The Secularization of American Foreign Policy



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Mark Edwards

The following is a revised version of a conference paper given last Saturday at the Society for Historians of American Foreign Relations (SHAFR) annual meeting.  It represents unfinished thinking about a work-in-progress, tentatively entitled God in the Think Tank: Faith and Foreign Affairs in the American Century.  Besides some excellent presentations by friends-of-the-blog Lauren Turek and Dan Hummel, and many more I wish I could have heard, the highlight of this conference for me was a roundtable on the state of the study of religion and American foreign relations, which included Leo Ribuffo, Molly Worthen, William Inboden, Emily Conroy-Krutz, and RIAH’s own Ed Blum and Cara Burnidge.  Dan will have more to say about that session tomorrow.


SHAFR Annual Meeting, June 21 2014, Lexington, KY
Panel: Finding Religion in American Foreign Policy
Chair: Michaela Hoenicke-Moore
Presenters: Gene Zubovich, Caitlin Carenen, Mark Edwards
Edwards Paper: The Secularization of American Foreign Policy

We may debate when and how the “religious turn” in diplomatic history occurred, but there can be little doubt that it has occurred.  Thanks to the work of Dianne Kirby, Andrew Rotter, William Inboden, Andrew Preston, and so many others, scholars now understand sacred matters as constitutive as well as constituted elements of American globalism.  Religion is not epiphenomenal; it is not merely a mask for realpolitik.  As Preston writes in Sword of the Spirit, Shield of Faith (2012):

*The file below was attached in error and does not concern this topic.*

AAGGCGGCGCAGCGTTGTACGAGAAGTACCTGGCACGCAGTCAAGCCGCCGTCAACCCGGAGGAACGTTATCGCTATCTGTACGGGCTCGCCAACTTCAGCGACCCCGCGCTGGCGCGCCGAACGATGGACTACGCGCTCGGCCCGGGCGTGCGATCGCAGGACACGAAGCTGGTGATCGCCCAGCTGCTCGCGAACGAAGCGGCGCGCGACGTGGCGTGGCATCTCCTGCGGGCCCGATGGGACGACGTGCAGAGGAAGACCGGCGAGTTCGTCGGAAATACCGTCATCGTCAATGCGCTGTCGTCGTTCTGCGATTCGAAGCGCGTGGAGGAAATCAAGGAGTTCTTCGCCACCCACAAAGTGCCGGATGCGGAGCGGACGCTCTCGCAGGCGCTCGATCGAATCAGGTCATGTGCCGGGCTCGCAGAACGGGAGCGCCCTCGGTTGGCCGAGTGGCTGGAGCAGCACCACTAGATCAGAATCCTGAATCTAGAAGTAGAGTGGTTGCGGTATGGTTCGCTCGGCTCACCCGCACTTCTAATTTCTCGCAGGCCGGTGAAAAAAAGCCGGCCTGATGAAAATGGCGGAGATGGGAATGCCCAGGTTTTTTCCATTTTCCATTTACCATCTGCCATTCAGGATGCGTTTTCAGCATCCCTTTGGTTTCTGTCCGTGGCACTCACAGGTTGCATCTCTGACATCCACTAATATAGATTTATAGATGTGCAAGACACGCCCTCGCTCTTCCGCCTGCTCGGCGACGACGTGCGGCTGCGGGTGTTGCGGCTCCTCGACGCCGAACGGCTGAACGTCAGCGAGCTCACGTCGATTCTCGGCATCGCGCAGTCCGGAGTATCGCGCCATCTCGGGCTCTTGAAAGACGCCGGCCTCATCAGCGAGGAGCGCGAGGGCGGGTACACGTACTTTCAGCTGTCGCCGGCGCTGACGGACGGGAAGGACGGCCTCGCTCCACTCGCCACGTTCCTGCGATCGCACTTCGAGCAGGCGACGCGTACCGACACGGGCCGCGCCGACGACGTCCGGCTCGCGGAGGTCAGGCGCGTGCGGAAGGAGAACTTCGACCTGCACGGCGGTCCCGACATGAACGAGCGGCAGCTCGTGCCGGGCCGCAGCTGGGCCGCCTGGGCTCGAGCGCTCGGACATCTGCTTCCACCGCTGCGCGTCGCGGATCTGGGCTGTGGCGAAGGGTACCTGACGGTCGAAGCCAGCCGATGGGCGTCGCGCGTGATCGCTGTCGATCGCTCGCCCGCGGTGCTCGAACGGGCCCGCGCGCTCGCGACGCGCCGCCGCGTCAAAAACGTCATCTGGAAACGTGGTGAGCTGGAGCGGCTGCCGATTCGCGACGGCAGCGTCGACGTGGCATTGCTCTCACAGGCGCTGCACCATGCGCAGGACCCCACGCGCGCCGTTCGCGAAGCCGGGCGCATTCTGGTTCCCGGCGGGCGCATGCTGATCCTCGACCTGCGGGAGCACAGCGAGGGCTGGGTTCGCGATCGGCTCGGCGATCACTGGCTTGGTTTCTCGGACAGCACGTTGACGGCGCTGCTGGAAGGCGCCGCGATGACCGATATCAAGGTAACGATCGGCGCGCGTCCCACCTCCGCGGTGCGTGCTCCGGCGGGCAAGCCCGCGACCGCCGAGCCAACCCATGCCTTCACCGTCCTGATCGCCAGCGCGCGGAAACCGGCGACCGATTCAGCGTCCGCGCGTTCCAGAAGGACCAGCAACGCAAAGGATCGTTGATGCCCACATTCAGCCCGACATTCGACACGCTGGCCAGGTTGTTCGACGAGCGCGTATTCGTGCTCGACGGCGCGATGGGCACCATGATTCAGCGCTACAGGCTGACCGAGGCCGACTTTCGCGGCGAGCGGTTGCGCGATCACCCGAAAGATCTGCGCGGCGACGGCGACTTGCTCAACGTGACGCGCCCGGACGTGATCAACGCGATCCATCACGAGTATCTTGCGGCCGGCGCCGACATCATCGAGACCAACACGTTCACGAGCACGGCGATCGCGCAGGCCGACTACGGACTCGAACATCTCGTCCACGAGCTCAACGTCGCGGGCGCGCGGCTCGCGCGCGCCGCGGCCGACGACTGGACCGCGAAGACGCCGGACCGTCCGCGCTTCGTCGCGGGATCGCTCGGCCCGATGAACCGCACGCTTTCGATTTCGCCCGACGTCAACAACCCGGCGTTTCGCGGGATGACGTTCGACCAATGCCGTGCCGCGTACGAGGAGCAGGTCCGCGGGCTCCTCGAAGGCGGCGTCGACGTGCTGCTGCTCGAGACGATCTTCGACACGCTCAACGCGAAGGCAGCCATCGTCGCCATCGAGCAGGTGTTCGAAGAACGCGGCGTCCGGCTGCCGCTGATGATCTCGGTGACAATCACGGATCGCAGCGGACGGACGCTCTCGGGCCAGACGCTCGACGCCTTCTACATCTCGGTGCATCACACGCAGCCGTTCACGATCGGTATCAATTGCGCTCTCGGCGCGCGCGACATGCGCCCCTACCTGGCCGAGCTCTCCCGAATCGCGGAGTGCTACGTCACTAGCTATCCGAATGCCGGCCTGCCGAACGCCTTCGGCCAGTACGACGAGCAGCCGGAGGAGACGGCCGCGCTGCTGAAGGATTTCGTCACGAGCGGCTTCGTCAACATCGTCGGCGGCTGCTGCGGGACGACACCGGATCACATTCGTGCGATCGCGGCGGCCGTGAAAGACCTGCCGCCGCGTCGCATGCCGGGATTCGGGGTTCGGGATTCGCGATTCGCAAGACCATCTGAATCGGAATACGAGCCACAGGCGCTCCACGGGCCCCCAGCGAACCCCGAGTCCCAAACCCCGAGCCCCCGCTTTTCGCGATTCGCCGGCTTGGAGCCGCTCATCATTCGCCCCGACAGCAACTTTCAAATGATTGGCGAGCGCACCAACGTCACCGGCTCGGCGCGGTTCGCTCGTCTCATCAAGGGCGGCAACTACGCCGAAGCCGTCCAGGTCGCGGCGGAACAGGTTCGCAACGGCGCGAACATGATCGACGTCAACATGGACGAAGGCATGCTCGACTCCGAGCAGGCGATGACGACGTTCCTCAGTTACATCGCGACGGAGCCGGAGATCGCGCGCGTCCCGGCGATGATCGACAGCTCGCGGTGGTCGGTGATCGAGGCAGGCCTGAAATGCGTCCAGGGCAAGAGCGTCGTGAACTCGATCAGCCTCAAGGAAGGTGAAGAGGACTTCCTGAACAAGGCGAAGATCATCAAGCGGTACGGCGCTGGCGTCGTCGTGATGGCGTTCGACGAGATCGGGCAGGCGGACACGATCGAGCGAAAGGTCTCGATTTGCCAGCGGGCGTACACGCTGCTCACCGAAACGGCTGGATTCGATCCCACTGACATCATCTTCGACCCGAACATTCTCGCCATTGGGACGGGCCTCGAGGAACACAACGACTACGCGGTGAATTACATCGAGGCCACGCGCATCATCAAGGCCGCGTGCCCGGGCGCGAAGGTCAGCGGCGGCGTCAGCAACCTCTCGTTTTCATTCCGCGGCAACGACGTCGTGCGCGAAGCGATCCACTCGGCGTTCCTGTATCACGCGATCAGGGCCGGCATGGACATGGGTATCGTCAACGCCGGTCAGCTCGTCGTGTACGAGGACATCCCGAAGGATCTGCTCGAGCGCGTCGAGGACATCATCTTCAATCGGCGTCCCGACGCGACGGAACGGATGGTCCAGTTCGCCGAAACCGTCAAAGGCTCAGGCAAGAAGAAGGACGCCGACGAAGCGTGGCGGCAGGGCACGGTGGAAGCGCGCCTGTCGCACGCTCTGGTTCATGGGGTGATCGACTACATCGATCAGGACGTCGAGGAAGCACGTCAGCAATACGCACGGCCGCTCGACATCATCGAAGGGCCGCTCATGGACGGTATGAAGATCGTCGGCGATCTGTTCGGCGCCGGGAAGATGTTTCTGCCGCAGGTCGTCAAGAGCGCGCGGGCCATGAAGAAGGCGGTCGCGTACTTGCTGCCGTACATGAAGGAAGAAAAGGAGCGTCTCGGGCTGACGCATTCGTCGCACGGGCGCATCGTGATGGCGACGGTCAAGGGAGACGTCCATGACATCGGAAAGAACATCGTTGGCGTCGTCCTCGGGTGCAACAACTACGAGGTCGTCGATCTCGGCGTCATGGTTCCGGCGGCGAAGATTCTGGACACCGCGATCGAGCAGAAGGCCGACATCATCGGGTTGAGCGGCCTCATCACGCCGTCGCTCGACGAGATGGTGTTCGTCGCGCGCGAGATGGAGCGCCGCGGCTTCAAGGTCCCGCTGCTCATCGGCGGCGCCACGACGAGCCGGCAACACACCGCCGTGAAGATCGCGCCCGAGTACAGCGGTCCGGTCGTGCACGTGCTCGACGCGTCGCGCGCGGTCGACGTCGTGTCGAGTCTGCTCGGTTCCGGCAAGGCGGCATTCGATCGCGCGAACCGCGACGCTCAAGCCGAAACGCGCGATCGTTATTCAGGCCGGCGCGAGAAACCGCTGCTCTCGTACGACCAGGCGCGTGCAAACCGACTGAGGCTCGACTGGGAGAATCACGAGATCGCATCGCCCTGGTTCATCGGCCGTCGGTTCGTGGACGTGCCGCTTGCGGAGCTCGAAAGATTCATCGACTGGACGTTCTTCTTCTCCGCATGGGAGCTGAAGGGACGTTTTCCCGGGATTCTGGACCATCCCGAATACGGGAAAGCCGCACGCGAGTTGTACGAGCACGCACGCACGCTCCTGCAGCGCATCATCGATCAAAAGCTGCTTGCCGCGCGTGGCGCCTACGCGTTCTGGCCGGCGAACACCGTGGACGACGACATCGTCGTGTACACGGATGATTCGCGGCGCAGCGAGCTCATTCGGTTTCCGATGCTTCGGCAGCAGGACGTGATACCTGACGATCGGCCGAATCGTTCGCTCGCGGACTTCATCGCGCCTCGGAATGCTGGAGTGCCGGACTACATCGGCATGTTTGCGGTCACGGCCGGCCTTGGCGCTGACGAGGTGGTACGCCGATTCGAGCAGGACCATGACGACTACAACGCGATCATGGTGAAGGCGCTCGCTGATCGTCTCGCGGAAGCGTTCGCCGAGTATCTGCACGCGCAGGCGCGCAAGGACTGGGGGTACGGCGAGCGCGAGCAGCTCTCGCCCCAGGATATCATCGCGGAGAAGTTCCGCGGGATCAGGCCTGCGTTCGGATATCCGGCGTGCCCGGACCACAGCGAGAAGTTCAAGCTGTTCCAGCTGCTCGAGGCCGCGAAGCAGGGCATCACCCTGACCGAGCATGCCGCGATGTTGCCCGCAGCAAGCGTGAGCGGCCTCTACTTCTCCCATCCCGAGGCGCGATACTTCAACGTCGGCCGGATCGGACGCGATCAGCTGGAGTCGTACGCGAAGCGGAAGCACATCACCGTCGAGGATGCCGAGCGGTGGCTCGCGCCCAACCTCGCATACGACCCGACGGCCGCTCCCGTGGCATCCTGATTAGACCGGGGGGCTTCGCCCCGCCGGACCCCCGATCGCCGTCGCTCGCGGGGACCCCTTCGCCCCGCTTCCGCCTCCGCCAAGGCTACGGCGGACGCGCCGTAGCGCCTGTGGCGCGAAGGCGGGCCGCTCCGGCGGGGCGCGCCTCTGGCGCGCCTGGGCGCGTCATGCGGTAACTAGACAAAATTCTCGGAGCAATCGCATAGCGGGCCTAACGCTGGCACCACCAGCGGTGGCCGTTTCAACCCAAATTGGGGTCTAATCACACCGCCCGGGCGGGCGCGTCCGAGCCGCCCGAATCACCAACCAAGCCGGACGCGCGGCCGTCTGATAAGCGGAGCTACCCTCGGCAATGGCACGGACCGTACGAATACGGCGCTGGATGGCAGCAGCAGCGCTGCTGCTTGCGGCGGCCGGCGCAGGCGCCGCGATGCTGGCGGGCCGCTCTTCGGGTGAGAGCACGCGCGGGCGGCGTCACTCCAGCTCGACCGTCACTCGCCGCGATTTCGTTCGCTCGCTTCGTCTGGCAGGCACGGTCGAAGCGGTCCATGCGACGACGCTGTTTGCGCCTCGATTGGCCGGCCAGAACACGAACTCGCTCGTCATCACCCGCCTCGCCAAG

Aside from the personal faith of individual policymakers, religion has been integral to American politics and culture, and to America’s sense of itself, and thus also to the products of politics and culture, such as foreign policy. . . . In times of war, religious liberals and conservatives, militants and pacifists have all called upon God to sanctify their cause, and all have viewed America as God’s chosen land.  As a result, U. S. foreign policy has often acquired the tenor of a moral crusade (1).

In fact, Preston is so successful at tracking religious presence in U. S. statecraft that he has led me to ask a new question: Why is there so much secularism in American foreign relations?  Why did we need a religious turn if religion's always been there?  For some time now, historians of religion and politics have been trying to debunk the myth of the naturally secular public square—a significant project, indeed.  But perhaps it is time we confess that, in America at least, secularism was something that had to be constructed deliberately within, against, and even on behalf of a normative Protestant culture and politics.